Others are affected as well:  Your own decisions may dramatically affect your neighbors’ welfare.  Your leasing may adversely affect your and your neighbors’ property values, mortgages, and insurance and subject your neighbors to industrial activity and risks they would never countenance.  And your signing may tip the scales so that your neighbors are force-pooled (‘integrated’) – forced to lease without their consent. …Not to mention that your allowing gas/oil development on your land could lead to air, water, soil pollution and health dangers for you and all the people around you (for which you could potentially be sued by your neighbors).  Not only might this result in damage to neighborhood relations, individuals’ decisions on whether or not to lease can affect a whole community for decades to come.

‘Landman’ lease brokers:  The ‘landmen’ who go door to door asking people to sign seismic testing permits and mineral rights leases are not regulated in some states (e.g., Idaho) and do not fully disclose the nature of gas & oil leasing.  They have tended to use many, sometimes unethical, forms of persuasion to get people to sign the boiler-plate documents they present people with.  They try to get any homeowner to sign, even when property is owned jointly.  They often tell people that all their neighbors have signed (when that isn’t true) and that they’ll be forced to sign anyway (they could be force-pooled – especially if their neighbors do sign – but they can’t be forced to accept the liabilities of signing).

Negotiating a lease agreement:  You can negotiate any element of a lease document – no one has to accept only the form handed to them.  However, keep in mind that even if you negotiate points of the lease, the landmen know that getting you to sign is the only important thing (pressuring you to renegotiate to their terms later can solve that, from their point of view).  They are salespeople, and their persistence is designed to make them commissions, not to help other people make good choices.  You would definitely be wise not to sign anything without research and deep thought, away from the presence of the person asking something of you.  (See the link below for tips on negotiating a much better lease than the landman presents you with.)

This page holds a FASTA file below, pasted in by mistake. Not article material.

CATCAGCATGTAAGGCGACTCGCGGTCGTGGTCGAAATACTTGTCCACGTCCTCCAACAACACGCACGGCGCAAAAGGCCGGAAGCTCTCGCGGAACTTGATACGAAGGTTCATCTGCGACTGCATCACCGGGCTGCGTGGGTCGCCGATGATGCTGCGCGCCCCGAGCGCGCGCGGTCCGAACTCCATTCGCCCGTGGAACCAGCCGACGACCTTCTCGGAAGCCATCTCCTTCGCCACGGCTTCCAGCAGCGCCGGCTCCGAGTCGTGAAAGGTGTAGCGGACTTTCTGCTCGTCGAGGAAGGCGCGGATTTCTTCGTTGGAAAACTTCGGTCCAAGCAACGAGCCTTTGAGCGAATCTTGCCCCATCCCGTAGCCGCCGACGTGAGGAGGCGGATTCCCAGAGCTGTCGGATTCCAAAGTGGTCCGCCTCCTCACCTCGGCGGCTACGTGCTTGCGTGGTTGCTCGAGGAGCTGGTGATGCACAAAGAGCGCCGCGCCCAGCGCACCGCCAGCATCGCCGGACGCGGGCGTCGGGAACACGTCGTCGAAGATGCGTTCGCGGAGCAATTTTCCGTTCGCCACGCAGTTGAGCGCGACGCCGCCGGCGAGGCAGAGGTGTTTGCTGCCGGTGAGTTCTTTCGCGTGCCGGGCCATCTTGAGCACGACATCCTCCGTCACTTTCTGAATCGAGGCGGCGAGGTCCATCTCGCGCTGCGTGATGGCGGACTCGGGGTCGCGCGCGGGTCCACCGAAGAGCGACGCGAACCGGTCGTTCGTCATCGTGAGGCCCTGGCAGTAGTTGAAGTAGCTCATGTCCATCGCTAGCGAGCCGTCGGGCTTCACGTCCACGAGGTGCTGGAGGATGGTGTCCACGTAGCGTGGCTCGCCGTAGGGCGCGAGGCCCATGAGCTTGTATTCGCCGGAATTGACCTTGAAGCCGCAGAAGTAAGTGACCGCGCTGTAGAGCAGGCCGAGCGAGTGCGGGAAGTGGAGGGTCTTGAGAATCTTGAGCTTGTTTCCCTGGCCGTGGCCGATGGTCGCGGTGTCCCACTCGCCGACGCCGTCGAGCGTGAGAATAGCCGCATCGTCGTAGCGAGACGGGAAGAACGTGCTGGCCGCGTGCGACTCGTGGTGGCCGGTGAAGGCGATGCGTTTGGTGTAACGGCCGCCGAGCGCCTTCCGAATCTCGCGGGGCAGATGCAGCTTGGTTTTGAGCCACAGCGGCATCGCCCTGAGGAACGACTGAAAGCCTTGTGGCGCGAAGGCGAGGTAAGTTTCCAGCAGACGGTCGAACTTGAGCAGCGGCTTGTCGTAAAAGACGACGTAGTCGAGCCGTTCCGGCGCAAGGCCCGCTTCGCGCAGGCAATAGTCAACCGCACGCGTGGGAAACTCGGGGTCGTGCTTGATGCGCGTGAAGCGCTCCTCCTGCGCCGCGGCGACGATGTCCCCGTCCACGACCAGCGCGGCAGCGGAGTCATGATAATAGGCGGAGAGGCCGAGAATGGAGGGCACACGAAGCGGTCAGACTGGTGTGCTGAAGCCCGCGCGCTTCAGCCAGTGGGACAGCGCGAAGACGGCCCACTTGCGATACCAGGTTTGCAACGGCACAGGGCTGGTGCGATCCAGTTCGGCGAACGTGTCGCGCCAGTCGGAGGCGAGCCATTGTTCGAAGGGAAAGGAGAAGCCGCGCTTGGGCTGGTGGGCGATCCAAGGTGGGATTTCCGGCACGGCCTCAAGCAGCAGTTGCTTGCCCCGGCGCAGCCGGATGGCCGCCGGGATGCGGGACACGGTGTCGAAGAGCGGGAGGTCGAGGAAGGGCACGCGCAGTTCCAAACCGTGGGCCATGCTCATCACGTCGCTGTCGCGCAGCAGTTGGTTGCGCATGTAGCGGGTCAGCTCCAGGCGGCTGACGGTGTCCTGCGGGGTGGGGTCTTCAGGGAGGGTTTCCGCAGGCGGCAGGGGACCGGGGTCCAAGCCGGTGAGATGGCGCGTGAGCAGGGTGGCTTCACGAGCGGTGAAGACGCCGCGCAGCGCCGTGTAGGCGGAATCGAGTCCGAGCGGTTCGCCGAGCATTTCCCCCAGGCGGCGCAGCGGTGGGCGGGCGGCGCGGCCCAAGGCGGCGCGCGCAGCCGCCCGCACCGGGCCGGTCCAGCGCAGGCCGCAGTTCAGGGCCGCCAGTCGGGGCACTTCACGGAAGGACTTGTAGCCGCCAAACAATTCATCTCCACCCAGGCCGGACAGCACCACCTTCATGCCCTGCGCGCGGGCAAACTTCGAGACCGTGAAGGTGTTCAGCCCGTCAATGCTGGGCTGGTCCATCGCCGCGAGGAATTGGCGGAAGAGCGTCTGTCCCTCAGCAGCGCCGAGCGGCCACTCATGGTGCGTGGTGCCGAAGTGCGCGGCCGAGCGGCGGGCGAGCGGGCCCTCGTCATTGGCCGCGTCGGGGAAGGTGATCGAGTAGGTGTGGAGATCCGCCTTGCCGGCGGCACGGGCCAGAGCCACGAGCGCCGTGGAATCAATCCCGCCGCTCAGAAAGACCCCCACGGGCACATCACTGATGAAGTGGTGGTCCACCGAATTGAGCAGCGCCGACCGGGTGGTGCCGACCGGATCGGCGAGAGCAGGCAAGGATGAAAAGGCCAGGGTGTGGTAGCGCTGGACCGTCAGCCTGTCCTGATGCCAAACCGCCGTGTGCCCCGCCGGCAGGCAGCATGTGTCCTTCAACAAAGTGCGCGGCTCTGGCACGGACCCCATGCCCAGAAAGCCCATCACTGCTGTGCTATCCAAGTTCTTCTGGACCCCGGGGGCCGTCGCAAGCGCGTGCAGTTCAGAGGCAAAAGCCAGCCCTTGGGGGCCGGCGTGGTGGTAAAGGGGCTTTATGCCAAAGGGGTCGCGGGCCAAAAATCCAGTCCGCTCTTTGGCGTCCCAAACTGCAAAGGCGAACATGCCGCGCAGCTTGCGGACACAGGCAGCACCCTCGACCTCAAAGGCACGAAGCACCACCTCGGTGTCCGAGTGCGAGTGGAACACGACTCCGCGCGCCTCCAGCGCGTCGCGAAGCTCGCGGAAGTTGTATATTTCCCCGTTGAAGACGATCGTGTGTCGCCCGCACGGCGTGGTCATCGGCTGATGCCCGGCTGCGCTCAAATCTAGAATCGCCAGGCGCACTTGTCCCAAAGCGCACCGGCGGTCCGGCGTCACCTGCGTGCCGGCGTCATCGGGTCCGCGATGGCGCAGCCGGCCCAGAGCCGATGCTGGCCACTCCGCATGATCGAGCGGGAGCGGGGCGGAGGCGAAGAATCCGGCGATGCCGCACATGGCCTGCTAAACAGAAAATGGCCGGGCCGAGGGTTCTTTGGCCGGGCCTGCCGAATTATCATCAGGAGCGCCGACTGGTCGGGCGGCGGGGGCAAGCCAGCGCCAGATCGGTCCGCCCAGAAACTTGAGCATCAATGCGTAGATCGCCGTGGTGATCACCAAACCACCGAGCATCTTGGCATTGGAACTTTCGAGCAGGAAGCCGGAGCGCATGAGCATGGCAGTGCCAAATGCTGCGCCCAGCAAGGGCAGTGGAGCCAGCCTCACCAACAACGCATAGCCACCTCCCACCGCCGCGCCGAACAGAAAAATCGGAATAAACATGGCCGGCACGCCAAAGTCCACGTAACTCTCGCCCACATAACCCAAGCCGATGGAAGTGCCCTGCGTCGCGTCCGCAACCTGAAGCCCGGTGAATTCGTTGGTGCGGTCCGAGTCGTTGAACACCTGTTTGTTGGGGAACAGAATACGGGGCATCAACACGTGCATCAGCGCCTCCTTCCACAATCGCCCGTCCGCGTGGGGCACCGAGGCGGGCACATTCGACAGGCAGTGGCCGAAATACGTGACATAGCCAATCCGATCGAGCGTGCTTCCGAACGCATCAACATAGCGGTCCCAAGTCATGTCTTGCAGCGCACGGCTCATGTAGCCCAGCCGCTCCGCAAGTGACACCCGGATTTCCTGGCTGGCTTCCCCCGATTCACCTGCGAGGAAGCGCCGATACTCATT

Seek advice before signing a legal document with far-reaching effects:  We encourage you to speak to a non-industry lawyer and get fully educated about your options and about the full consequences of taking those offers.  A gas & oil lease is a major and probably very long-term commitment.  What you don’t know can hurt you.

Seismic leases:  Note that seismic permits are also a form of lease.  They too may affect your mortgage, the sellability of your home, and put a cloud on your property’s title.  There are also chances for damage to structures, water wells, and tree roots from the seismic testing activity (via vibrating trucks or dynamite).

Other pitfalls for the unwary:  Just because you lease your surface lands doesn’t mean you’re ever going to get royalties…  First, the well has to be economically viable for the profits to trickle down to most mineral owners.  Potential leasers are quoted a royalty rate (usually ‘1/8th’) but may not have it explained to them that developers deduct considerable amounts as expenses from royalty calculations.  (If you don’t own the mineral rights under your land – ‘split estate’ – all the royalties resulting from oil or gas leases will go to whatever party does.)  Second, make sure your lease doesn’t allow the gas company to compensate only your neighbors who get the well, while you get only the access roads, pipeline, wastewater pond, or tanks/processing station (and attendant property devaluation).  Forced pooling (called ‘integration’ in Idaho) does prevent this scenario for those whose properties fall within the pooled ‘unit’ – but it may be possible for other property owners to find themselves outside that area but still asked to provide surface access through a lease.